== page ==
3. Positive effects lasted only 1-4 days
While the positive effects noted by some patients could indeed merely be placebo effect (impossible to determine either way absent double-blind trial), how Mr. Byer makes this claim is a puzzle. He never contacted any of the patients referred to him by Dr. Williams. The “days” time estimate Mr. Byer repeated in the ALSWW report appears to have come from a public post from a person on the ALSTDI forum. That person denies having been contacted by Mr. Byer.

4. The clinic is a poorly-equipped “stem cell facility”
Leaving aside a discussion of exactly what a “stem cell facility” is, PSC is a radiological facility. No surgical procedures are performed. The equipment used to extract, manipulate, and reintroduce the MSCs are all routine equipment useful in many procedures involving filtering and extraction of select fluids/tissue. The protocol for harvesting MSCs has been well-documented for decades. The liposuction and extraction are done with machines built exactly for those tasks in a closed system which guarantees sterility. The mention of the equipment not being FDA-approved for extracting MSCs is a total red herring apparently intended to taint the reader’s opinion of PSC.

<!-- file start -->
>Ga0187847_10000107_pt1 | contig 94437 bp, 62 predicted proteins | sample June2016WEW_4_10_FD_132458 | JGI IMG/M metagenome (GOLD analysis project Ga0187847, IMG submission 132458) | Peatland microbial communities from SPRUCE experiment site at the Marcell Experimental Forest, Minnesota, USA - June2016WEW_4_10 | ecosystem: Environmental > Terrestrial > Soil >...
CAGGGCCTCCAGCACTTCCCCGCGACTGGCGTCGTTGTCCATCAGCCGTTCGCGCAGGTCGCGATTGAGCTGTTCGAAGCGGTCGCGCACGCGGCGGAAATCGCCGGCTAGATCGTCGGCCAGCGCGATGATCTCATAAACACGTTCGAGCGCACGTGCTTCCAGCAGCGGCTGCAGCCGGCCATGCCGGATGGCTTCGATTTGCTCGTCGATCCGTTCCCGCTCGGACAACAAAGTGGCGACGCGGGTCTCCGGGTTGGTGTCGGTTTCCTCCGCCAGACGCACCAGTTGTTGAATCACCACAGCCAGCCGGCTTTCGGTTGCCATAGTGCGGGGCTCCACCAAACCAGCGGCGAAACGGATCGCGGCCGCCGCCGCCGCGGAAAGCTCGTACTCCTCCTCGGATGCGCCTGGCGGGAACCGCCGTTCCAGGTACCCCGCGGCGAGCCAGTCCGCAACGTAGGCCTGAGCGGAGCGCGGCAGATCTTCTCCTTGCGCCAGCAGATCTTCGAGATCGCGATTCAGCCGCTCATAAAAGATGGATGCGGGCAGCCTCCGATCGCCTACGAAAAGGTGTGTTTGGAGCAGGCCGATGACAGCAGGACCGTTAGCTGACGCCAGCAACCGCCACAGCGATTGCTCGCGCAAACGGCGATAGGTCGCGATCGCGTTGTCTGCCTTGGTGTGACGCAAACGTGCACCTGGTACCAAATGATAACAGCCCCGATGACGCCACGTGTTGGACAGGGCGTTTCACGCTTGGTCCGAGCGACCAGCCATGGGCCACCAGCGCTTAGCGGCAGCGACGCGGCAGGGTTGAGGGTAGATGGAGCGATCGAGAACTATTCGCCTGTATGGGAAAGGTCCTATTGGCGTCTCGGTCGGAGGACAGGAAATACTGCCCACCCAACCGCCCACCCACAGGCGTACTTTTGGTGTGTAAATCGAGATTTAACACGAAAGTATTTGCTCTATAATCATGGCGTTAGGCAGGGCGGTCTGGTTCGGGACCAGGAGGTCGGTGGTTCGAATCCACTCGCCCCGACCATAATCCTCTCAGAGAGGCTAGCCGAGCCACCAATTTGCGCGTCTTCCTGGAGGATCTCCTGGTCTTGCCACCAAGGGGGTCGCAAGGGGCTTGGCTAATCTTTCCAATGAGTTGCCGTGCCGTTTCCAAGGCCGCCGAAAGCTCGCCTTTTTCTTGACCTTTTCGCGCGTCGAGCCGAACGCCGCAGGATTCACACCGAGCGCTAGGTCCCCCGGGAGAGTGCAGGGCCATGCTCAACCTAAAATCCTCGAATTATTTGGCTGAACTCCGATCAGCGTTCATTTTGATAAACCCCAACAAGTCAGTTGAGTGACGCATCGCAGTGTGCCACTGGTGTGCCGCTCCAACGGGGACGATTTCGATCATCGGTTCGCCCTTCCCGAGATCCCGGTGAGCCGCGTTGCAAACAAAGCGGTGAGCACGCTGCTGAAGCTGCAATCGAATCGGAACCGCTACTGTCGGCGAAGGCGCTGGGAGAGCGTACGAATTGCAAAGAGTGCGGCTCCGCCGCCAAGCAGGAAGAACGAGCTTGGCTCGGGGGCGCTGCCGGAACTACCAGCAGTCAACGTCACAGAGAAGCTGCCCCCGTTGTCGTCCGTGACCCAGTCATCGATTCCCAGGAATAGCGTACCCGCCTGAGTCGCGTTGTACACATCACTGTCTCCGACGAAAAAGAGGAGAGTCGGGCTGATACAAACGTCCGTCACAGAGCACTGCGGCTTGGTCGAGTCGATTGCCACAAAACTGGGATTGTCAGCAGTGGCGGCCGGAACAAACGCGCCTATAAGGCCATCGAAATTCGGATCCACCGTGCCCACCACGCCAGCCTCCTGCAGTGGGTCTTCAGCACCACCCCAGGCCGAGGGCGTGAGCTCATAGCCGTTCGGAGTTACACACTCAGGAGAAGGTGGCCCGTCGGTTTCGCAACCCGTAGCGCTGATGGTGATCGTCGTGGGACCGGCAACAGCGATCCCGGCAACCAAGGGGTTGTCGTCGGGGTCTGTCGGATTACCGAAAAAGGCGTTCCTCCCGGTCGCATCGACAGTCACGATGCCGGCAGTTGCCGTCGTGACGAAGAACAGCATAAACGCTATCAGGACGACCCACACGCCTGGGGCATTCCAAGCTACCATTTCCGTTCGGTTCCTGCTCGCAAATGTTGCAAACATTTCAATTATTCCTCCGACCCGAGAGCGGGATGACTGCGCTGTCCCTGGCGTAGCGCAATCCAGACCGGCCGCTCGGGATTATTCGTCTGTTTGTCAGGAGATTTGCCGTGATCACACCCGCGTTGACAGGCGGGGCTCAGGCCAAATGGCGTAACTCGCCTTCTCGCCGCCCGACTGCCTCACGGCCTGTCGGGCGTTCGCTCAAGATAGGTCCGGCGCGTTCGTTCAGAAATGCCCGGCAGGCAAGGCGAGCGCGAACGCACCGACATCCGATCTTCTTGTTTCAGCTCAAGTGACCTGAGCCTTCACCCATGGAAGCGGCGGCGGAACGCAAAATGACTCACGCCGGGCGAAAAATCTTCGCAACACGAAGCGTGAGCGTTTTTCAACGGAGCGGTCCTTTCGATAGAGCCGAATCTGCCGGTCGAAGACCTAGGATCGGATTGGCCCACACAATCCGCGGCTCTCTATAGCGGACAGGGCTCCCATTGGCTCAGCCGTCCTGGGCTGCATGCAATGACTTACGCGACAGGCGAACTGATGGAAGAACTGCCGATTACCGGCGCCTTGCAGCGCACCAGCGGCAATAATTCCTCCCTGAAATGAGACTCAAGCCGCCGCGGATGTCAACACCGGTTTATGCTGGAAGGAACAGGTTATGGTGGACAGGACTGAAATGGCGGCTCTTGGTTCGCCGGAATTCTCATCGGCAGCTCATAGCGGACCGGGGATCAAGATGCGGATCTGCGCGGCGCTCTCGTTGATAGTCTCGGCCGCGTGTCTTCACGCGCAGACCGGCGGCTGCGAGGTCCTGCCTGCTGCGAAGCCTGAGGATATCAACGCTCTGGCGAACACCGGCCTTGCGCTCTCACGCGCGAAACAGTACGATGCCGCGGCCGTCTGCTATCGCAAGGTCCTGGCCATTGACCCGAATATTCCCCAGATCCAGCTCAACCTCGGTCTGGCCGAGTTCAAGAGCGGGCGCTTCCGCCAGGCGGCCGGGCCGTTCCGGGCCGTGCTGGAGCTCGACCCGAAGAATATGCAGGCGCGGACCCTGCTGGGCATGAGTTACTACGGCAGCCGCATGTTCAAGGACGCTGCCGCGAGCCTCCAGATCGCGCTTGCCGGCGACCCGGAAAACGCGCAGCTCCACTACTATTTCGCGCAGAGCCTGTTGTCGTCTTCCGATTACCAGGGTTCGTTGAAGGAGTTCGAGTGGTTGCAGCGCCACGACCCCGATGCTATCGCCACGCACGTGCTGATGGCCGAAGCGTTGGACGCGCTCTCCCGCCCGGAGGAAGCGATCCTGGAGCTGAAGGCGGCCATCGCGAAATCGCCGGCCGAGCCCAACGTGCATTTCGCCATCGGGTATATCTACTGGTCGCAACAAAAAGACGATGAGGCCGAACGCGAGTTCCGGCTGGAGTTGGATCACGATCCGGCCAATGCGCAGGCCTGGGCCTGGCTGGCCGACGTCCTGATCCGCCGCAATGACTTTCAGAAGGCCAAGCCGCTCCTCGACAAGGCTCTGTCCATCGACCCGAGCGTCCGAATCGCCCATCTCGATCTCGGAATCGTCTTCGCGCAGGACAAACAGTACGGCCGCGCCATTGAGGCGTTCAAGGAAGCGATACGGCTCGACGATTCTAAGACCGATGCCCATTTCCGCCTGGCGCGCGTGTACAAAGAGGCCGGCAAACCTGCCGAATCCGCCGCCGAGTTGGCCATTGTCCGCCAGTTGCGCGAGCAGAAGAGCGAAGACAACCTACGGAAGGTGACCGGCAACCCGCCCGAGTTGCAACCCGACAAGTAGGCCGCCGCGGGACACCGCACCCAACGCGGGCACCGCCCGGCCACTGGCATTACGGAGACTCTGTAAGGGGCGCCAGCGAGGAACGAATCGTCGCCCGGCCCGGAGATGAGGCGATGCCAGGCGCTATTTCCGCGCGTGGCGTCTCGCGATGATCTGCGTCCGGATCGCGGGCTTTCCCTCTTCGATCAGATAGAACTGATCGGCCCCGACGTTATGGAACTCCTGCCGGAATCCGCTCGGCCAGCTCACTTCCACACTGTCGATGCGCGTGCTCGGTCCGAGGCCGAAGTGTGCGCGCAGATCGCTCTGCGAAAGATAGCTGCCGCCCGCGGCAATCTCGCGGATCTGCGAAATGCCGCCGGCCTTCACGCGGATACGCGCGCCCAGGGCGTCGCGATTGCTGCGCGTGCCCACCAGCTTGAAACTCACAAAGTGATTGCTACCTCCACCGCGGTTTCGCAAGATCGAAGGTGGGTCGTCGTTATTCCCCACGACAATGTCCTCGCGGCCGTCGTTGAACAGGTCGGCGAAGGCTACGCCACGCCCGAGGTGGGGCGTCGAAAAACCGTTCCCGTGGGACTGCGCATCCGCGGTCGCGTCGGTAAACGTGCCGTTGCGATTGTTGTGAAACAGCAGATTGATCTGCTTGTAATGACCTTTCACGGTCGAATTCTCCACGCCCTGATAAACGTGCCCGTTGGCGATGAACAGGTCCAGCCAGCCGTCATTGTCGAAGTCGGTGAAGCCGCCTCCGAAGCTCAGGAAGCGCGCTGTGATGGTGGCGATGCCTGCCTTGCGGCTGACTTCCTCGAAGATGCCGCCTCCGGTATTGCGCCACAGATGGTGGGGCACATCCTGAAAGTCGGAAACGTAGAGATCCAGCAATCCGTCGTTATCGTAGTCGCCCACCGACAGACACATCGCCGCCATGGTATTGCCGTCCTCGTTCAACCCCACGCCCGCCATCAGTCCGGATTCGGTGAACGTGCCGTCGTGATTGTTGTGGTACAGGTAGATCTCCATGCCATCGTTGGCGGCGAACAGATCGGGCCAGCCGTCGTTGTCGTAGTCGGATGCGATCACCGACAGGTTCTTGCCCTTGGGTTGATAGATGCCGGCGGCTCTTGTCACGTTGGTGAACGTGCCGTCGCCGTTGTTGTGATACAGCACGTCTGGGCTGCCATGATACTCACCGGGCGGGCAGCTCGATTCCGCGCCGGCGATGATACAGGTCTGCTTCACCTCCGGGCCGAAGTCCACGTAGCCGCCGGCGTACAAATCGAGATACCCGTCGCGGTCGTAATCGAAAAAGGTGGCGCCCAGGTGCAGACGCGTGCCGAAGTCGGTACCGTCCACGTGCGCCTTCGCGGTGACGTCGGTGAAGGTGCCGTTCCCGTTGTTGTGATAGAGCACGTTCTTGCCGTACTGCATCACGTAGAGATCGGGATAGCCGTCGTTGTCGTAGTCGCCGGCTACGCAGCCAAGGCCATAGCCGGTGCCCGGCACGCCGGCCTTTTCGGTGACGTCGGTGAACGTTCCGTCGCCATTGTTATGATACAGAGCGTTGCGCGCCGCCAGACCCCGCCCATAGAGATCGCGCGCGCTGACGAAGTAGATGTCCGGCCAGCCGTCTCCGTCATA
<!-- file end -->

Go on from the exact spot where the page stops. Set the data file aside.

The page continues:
5. Sterile procedures are not followed – infection risk
Sterile procedures are indeed not followed. The reason for this is that they are unnecessary. The entire movement of cells is done via hypodermics, transferring from the patient from one sealed sterile container to another throughout the entire process and back to the patient. Alcohol swab wipe on external surfaces prior to injection is all that is necessary. There is no open surgery requiring a sterile environment. Despite the claim in the ALSWW report, surgical drapes are indeed used during liposuction. Talking about the radiology suite as an “OR” is another disingenuous attempt to discredit PSC. The table talked about is a standard flouroscopy table so Dr. Williams can use imaging guidance for his procedure. Photographs reveal the table to be very clean and in fine shape. Since patients are not under general anesthesia or sedation, the risk of “easily falling off” is a function of zero.

6. Patients have retracted statements of benefit
This claim is a mystery because the patients to whom Dr. Williams referred Mr. Byer deny having been contacted. The patient Mr. Byer apparently used in this example denies having been contacted by Mr. Byer. Further, he maintains his original statement.